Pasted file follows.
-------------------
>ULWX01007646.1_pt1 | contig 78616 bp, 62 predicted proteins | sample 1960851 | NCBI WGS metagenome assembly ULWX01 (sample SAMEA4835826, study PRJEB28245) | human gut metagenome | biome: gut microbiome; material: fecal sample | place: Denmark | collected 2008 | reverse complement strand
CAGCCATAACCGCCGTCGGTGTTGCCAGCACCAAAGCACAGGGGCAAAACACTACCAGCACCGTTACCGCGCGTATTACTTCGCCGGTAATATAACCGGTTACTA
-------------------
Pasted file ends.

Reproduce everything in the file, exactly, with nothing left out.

>ULWX01007646.1_pt1 | contig 78616 bp, 62 predicted proteins | sample 1960851 | NCBI WGS metagenome assembly ULWX01 (sample SAMEA4835826, study PRJEB28245) | human gut metagenome | biome: gut microbiome; material: fecal sample | place: Denmark | collected 2008 | reverse complement strand
CAGCCATAACCGCCGTCGGTGTTGCCAGCACCAAAGCACAGGGGCAAAACACTACCAGCACCGTTACCGCGCGTATTACTTCGCCGGTAATATAACCGGTTACTA